This study aims at assessing the bispectral analysis of blood oxygen saturation (SpO) from nocturnal oximetry to help in pediatric sleep apnea-hypopnea syndrome (SAHS) diagnosis. Recent studies have found excessive redundancy in the SAHS-related information usually extracted from SpO, while proposing only two features as a reduced set to be used. On the other hand, it has been suggested that SpO bispectral analysis is able to provide complementary information to common anthropometric, spectral, and clinical variables. We address these novel findings to assess whether bispectrum provides new non-redundant information to help in SAHS diagnosis. Thus, we use 981 pediatric SpO recordings to extract both the reduced set of features recently proposed as well as 9 bispectral features. Then, a feature selection method based on the fast correlationbased filter and bootstrapping is used to assess redundancy among all the features. Finally, the non-redundant ones are used to train a Bayesian multi-layer perceptron neural network (BYMLP) that estimate the apnea-hypopnea index (AHI), which is the diagnostic reference variable. Bispectral phase entropy was found complementary to the two previously recommended features and a BY-MLP model trained with the three of them reached high agreement with actual AHI (intra-class correlation coefficient = 0.889). Estimated AHI also showed high diagnostic ability, reaching 82.1%, 81.9%, and 90.3% accuracies and 0.814, 0.880, and 0.922 area under the receiver-operating characteristics curve for three common AHI thresholds: 1 e/h, 5 e/h, and 10 e/h, respectively. These results suggest that the information extracted from the bispectrum of SpO can improve the diagnostic performance of the oximetry test.
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http://dx.doi.org/10.1109/EMBC.2018.8512248DOI Listing
July 2018

Detrended fluctuation analysis of the oximetry signal to assist in paediatric sleep apnoea-hypopnoea syndrome diagnosis.

Physiol Meas 2018 11 14;39(11):114006. Epub 2018 Nov 14.

Biomedical Engineering Group, Universidad de Valladolid, Valladolid, Spain. Author to whom any correspondence should be addressed.

Objective: To evaluate whether detrended fluctuation analysis (DFA) provides information that improves the diagnostic ability of the oximetry signal in the diagnosis of paediatric sleep apnoea-hypopnoea syndrome (SAHS).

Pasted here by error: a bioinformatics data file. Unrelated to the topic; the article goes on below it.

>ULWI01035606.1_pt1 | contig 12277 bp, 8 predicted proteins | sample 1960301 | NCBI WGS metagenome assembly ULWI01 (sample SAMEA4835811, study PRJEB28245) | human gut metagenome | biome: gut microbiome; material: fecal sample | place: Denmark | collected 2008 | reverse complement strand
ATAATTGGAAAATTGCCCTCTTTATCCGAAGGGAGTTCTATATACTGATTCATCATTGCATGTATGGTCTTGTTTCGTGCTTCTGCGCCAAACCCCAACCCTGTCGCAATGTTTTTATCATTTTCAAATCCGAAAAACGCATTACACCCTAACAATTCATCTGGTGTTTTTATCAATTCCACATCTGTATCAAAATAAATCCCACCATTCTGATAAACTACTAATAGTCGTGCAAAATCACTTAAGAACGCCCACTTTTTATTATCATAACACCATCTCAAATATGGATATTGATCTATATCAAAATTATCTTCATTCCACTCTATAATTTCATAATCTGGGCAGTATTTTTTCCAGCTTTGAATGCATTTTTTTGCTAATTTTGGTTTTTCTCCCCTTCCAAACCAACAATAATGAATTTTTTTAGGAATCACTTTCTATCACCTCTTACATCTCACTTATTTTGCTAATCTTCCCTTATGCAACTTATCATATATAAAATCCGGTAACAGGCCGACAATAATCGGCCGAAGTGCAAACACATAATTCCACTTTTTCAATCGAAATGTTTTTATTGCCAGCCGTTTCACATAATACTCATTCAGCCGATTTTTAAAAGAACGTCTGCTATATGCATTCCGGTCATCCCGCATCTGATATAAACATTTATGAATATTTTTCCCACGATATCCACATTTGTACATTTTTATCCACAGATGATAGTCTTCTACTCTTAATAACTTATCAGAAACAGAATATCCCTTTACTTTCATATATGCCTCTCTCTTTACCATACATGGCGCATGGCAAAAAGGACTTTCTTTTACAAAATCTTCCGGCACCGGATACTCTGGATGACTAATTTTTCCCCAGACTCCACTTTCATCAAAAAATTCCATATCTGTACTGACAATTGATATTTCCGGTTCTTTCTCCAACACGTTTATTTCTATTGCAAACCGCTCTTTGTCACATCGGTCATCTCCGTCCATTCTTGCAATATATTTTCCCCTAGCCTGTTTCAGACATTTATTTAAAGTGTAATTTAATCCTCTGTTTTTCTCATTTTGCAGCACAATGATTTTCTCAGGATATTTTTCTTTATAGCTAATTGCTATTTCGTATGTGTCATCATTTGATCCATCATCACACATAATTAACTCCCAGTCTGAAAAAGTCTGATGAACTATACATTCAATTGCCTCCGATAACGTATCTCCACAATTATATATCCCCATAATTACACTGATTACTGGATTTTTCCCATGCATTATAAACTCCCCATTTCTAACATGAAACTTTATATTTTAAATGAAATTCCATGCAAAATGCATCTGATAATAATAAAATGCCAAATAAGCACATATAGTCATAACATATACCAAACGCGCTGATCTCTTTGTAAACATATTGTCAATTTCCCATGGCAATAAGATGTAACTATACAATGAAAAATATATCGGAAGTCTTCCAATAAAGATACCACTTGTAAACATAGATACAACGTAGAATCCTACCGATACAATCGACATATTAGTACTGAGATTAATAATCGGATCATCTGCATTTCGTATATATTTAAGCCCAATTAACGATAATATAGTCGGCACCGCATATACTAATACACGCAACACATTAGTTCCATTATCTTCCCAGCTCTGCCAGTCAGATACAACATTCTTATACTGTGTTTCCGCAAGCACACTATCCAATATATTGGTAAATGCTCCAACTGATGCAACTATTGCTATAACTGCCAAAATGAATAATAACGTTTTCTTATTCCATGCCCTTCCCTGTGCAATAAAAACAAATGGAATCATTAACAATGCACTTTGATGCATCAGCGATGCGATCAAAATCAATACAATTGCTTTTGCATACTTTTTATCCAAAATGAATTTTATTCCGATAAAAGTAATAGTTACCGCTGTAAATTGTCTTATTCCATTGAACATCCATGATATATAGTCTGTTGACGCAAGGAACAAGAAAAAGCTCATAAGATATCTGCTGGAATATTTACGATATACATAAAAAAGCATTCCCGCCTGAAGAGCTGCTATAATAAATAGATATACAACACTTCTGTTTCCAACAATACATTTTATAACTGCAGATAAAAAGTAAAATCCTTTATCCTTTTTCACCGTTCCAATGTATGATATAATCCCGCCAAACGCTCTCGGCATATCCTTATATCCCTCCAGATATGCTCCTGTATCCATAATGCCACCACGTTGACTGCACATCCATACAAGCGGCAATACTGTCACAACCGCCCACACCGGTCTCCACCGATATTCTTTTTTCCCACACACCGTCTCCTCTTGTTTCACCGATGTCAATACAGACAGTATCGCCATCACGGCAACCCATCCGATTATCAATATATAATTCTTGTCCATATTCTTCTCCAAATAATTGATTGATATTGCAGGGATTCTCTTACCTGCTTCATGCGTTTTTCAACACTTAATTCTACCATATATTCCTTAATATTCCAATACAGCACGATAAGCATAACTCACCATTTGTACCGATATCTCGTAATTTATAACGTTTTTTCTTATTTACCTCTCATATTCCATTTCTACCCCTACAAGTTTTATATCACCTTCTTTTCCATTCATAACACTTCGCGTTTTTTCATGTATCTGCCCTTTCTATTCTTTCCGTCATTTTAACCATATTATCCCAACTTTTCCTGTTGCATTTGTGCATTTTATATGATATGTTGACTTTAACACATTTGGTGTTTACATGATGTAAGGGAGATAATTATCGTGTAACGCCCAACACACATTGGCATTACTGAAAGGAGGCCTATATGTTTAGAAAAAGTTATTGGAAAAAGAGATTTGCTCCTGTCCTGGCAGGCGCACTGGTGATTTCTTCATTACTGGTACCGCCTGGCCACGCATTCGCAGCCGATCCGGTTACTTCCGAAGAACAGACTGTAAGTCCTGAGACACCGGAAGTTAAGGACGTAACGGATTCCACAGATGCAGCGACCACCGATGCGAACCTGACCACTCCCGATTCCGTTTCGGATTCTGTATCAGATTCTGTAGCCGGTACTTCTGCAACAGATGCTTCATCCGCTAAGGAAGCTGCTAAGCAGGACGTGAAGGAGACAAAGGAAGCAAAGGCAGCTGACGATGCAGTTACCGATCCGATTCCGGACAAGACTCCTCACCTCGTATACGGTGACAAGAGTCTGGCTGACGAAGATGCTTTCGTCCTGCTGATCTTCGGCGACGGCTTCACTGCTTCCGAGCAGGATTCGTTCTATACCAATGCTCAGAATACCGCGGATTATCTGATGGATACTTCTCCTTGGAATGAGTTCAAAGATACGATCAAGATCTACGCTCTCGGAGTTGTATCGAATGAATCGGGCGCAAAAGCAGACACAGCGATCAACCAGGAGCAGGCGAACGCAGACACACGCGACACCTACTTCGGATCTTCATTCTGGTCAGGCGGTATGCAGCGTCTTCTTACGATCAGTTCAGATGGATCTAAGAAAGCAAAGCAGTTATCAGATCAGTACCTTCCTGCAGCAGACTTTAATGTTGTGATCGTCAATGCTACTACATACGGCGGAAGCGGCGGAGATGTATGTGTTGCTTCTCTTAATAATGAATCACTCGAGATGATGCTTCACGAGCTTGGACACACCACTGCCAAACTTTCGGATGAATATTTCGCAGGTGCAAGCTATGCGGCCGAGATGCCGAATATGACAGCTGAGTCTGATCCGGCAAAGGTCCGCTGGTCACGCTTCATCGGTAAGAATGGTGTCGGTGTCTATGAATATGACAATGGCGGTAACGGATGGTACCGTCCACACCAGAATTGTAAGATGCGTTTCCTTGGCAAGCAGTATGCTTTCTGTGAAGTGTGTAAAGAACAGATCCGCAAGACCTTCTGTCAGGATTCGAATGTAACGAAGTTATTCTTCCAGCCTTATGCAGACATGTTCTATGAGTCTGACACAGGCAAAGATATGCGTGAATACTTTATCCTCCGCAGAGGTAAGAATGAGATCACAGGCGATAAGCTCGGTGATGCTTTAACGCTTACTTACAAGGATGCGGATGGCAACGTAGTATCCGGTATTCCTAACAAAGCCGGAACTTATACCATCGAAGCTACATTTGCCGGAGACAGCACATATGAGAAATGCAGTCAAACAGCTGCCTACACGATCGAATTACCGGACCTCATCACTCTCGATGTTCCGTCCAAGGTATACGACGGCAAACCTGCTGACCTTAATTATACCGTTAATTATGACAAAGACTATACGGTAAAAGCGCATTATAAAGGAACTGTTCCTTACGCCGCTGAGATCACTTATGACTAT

Approach: A database composed of 981 blood oxygen saturation (SpO) recordings in children was used to extract DFA-derived features in order to quantify the scaling behaviour and the fluctuations of the SpO signal. The 3% oxygen desaturation index (ODI3) was also computed for each subject. Fast correlation-based filter (FCBF) was then applied to select an optimum subset of relevant and non-redundant features. This subset fed a multi-layer perceptron (MLP) neural network to estimate the apnoea-hypopnoea index (AHI).

Main Results: ODI3 and four features from the DFA reached significant differences associated with the severity of SAHS. An optimum subset composed of the slope in the first scaling region of the DFA profile and the ODI3 was selected using FCBF applied to the training set (60% of samples). The MLP model trained with this feature subset showed good agreement with the actual AHI, reaching an intra-class correlation coefficient of 0.891 in the test set (40% of samples). Furthermore, the estimated AHI showed high diagnostic ability, reaching an accuracy of 82.7%, 81.9%, and 91.1% using three common AHI cut-offs of 1, 5, and 10 events per hour (e h), respectively. These results outperformed the overall performance of ODI3.

Significance: DFA may serve as a reliable tool to improve the diagnostic performance of oximetry recordings in the evaluation of paediatric patients with symptoms suggestive of SAHS.
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http://dx.doi.org/10.1088/1361-6579/aae66aDOI Listing
November 2018

Exosome and Macrophage Crosstalk in Sleep-Disordered Breathing-Induced Metabolic Dysfunction.

Int J Mol Sci 2018 Oct 29;19(11). Epub 2018 Oct 29.

Department of Child Health and the Child Health Research Institute, University of Missouri School of Medicine, Columbia, MO 65201, USA.

Obstructive sleep apnea (OSA) is a highly prevalent worldwide public health problem that is characterized by repetitive upper airway collapse leading to intermittent hypoxia, pronounced negative intrathoracic pressures, and recurrent arousals resulting in sleep fragmentation. Obesity is a major risk factor of OSA and both of these two closely intertwined conditions result in increased sympathetic activity, oxidative stress, and chronic low-grade inflammation, which ultimately contribute, among other morbidities, to metabolic dysfunction, as reflected by visceral white adipose tissue (VWAT) insulin resistance (IR). Circulating extracellular vesicles (EVs), including exosomes, are released by most cell types and their cargos vary greatly and reflect underlying changes in cellular homeostasis. Thus, exosomes can provide insights into how cells and systems cope with physiological perturbations by virtue of the identity and abundance of miRNAs, mRNAs, proteins, and lipids that are packaged in the EVs cargo, and are secreted from the cells into bodily fluids under normal as well as diseased states. Accordingly, exosomes represent a novel pathway via which a cohort of biomolecules can travel long distances and result in the modulation of gene expression in selected and targeted recipient cells. For example, exosomes secreted from macrophages play a critical role in innate immunity and also initiate the adaptive immune response within specific metabolic tissues such as VWAT. Under normal conditions, phagocyte-derived exosomes represent a large portion of circulating EVs in blood, and carry a protective signature against IR that is altered when secreting cells are exposed to altered physiological conditions such as those elicited by OSA, leading to emergence of IR within VWAT compartment. Consequently, increased understanding of exosome biogenesis and biology should lead to development of new diagnostic biomarker assays and personalized therapeutic approaches. Here, the evidence on the major biological functions of macrophages and exosomes as pathophysiological effectors of OSA-induced metabolic dysfunction is discussed.